Monday, March 27, 2006

March 27, 2006 § Leave a comment

The immigration demonstartions hint at the emergent grass roots. Each time we add a person to the country, it forces redistribution of propety. Our lack of flexibiity – or worse, advances kleptocracy – is producing a srong reaction.

Reading Richard Rorty's essay, worlds apart in his book with the essayTake Care of Freedom. He is one of the many trying to break through fundamentalism among the standard aademic paradigms.

The linguistic turn, construed in those terms, seems to me to be a big deal because it suggests a kind of polytheism. It suggests that there are lots of  ways for describing things: and that we choose among languages on the basis of utility, not on the basis of correspondence to the true nature of experience. So if the notion of multiple descriptions chosen on the basis of utility took hold it would change the tone of cultural life.  Pg 142.

Advertisements

Crisis and collapse

March 25, 2006 § Leave a comment

Watching the emerging crisis literature, either oil, climate disase or economic (or war, amazingly left out much of the time) points to sophistication, in part diven by contracts. I find this imprtant as proponents do not add the cost to the cost of toehr things that need to be done.

Remember that a major influence on me is Joseph Taintor’s Collapse of Complex Societies, which argues that increased GDP is matched by exponentially rising infrasructure costs. Till the system breaks.

 

Billmon

March 25, 2006 § Leave a comment

Whoever he is, Bill Montgomery? One could do well to review his last year’s worth of posts. There is an intelligence informed by history and literature, and courage, that are an education for the political intellect. While his posts now are infrequent, they are always timely and important, like a jab in the ribs, as most of us attend to succumb to easy lying prose.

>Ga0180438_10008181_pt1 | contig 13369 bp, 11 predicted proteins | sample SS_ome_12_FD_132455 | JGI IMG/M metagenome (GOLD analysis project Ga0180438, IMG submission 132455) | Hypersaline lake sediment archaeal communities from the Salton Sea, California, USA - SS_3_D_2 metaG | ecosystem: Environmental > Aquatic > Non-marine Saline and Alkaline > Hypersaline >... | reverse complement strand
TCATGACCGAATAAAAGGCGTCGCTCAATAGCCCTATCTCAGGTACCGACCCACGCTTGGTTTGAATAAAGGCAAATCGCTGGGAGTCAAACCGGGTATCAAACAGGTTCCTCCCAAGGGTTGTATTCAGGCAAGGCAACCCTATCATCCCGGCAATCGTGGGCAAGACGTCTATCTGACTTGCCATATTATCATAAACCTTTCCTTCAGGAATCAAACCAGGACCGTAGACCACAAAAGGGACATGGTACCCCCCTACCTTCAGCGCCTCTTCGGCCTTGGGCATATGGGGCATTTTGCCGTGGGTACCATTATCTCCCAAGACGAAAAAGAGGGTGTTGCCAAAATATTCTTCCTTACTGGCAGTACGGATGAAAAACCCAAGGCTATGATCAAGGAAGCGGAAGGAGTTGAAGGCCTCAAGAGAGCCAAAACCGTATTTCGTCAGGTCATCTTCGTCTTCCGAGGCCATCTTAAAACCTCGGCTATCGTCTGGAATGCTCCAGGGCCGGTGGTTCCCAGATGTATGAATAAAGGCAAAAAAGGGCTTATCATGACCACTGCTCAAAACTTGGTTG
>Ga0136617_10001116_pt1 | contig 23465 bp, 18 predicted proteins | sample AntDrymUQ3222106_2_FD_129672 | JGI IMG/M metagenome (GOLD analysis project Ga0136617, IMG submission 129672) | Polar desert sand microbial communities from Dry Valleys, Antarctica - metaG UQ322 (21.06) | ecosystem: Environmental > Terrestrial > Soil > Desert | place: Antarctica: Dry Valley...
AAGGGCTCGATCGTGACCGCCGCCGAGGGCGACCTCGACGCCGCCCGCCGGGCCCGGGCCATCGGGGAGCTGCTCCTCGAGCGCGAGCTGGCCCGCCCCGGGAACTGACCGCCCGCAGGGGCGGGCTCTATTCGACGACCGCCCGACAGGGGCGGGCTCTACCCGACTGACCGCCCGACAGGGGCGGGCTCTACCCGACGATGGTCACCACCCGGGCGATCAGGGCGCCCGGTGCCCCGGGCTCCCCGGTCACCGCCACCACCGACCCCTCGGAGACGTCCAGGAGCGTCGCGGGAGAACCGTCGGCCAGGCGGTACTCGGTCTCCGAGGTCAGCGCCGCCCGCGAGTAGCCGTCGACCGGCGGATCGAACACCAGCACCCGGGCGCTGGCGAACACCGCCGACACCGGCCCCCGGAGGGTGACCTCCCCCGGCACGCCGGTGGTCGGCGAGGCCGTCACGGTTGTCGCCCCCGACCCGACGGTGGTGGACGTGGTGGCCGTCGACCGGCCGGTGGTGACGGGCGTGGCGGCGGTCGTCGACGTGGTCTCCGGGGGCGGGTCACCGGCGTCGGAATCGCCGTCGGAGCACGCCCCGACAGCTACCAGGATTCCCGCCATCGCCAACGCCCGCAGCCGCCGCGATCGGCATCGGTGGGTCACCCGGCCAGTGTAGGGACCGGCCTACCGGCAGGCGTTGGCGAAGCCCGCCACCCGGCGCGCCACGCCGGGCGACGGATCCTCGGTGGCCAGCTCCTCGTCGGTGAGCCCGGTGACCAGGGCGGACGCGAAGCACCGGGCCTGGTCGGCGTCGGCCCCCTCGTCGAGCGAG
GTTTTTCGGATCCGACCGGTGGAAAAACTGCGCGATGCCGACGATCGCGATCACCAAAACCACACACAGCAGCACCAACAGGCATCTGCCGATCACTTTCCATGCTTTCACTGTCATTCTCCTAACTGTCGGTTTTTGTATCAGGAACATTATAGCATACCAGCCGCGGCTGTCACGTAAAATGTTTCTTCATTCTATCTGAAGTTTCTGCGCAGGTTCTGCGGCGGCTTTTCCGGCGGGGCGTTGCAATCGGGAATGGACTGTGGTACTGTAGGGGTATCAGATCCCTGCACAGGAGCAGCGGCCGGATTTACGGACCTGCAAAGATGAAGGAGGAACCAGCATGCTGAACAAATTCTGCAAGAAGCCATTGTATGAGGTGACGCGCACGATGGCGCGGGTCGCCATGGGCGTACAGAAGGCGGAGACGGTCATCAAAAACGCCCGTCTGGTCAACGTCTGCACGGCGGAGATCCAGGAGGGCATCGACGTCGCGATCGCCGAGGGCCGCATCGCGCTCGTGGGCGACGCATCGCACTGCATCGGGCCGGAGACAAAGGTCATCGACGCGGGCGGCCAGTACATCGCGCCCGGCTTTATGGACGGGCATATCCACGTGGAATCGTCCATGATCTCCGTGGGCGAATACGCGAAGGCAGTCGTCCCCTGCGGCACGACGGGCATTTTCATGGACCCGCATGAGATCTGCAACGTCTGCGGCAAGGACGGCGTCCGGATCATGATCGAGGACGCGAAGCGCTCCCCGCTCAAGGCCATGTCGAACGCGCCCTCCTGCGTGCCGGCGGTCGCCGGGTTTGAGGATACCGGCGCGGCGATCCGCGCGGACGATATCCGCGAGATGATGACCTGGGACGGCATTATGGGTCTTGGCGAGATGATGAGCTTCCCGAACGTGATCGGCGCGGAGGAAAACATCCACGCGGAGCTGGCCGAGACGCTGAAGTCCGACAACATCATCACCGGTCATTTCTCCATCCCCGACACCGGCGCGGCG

Today he reflects on the Washington post and the organized right.

I certainly don’t know the answer, but if Howie Kurtz media column today was any indication, the motivation (and/or motivator) must have been pretty damned powerful. Clearly, right up to the moment Baby Ben resigned, the Post was circling the editorial wagons and trying to fend off the critics — as seen in Kurtz’s lead, which tried to pretend it was a story about how those vicious left-wing bloggers picking on Baby Ben, instead of Jayson Blair in white face. It’s been more than hilarious watching Howie hustle on a Friday afternoon to catch up with events — and the new party line.

 

Read the whole article

 

Re reading Snow Two cultures

March 25, 2006 § Leave a comment

I was rereading this, after I found I had a first edition of the Two Culturespamphlet.

From C.P. snow’s THE TWO CULTURES AND THE SCIENTIFIC REVOLUTION

 “I believe the intellectual life of the whole of western society is increasingly being split into two polar groups. When I say the  intellectual life I mean to include also a large part of our practical life…”*

“Two polar groups: at one pole we have the literary intellectuals, who incidentally while no one was looking took to referring to themselves as ‘intellectuals’ as though there were no others. Literary intellectuals at one pole—at the other  scientists, and as the most representative, the physical scientists.”